Probability Learning by Perceptrons and People
In 2008, Comparative Cognition & Behavior Reviews was kind enough to publish a monograph that explored the relationship between simple artificial neural networks called perceptrons and models of associative learning (Dawson, 2008). That work attempted to use perceptrons as a medium in which associative learning could be examined from the perspective of cognitive science. To do so, it presented a number of formal analyses as well as the results of a number of computer simulations of associative learning. It made the interesting discovery that two systems (i.e., perceptrons and the Rescorla-Wagner model) could be formally equivalent and at the same time produce different behavioral results. This “perceptron paradox” was dealt with by arguing that the equivalence between the two systems was at what cognitive scientists call the computational level of analysis, but differences between formally equivalent systems could still exist when their formal theories were brought to life at a different level, the algorithmic level of analysis.
One consequence of that monograph was my involvement in a research project with Marcia Spetch, Debbie Kelly, and my student Brian Dupuis that attempted to use perceptrons to model the behavior of biological agents in the reorientation task (Dawson, Kelly, Spetch, & Dupuis, 2008, 2010; Dupuis & Dawson, 2013a, 2013b). During this work, I (too slowly) realized that what the perceptrons were really doing was learning about the probability of reward associated with signals carried by cues. This led to some early explorations of the behavior of perceptrons in simple contingency experiments (Dawson & Dupuis, 2012; Dawson, Dupuis, Spetch, & Kelly, 2009). Eventually I started to explore the behavior of perceptrons when they learned about uncertain environments—environments in which an input stimulus does not signal an outcome with certainty but only signals the outcome with a certain degree of probability. The current monograph describes the results of this exploration.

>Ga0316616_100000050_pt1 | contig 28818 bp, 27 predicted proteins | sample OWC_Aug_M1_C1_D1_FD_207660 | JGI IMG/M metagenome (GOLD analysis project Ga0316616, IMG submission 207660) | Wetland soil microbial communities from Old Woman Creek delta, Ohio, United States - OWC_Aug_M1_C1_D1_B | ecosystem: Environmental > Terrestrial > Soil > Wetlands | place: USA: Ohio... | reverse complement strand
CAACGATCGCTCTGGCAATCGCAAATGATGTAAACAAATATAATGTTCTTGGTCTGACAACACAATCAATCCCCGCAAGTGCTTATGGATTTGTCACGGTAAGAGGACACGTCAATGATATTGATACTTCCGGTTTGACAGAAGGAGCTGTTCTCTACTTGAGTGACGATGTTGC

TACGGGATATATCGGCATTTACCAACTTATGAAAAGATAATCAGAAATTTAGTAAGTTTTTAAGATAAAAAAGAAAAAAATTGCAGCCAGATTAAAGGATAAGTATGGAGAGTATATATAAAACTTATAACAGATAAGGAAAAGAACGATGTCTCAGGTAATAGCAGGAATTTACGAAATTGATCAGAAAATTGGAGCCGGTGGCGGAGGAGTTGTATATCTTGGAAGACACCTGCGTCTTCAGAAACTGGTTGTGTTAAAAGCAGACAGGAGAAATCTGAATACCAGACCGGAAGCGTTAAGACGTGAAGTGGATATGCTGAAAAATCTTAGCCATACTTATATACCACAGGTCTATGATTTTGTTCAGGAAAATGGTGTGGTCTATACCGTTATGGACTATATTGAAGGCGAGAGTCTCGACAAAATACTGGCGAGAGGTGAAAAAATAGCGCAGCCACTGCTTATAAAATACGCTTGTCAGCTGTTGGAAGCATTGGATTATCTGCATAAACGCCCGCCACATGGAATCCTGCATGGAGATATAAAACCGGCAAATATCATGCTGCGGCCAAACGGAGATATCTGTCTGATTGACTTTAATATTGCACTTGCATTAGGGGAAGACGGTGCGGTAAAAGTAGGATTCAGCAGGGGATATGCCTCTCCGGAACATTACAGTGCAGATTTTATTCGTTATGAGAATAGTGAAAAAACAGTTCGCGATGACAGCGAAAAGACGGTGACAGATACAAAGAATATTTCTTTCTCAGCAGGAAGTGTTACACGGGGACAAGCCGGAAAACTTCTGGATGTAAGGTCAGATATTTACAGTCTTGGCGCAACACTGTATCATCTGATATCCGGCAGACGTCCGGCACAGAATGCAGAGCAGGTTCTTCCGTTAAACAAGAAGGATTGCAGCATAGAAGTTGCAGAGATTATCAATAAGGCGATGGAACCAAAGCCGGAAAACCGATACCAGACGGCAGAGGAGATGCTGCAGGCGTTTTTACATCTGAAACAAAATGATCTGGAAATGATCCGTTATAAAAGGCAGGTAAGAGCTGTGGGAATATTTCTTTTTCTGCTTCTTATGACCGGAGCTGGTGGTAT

The current monograph is a sequel to Dawson (2008). It presents computational and algorithmic treatments of how perceptrons adapt to uncertainty. It reports formal analyses that relate perceptron structures to Bayesian probability and logistic regression. It describes the results of experiments that investigate what perceptrons learn when there is not a one-to-one relationship between stimuli and responses. It also details the results of a study that explores human probability learning in a variety of conditions and relates human performance to that of perceptrons. All of these results suggest that both perceptrons and people behave as if they are naive Bayesians, at least in the basic kind of task studied here. The current monograph also serves as a case study in synthetic psychology, an approach that involves building simple systems and then studying their behavior in a variety of interesting environments. I have long viewed artificial neural networks as a medium in which this synthetic approach can be pursued (Dawson, 2004). The various approaches described in the chapters that follow are attempts to demonstrate the utility of the synthetic approach for the study of probability learning. Finally, the current monograph relates a specific topic (how associative systems adapt to uncertainty) to a variety of other literature related in one way or another to the evolution of cognitivism in psychology. These include cybernetics, information theory, probability theory, systems theory, statistical inference, decision theory, and the cognitive psychology of category learning. Some of the core ideas in these theories appear repeatedly as one studies the cognitive science of associative learning. I hope that the current monograph illustrates the rich interrelationships between the psychology of associative learning and these other fields.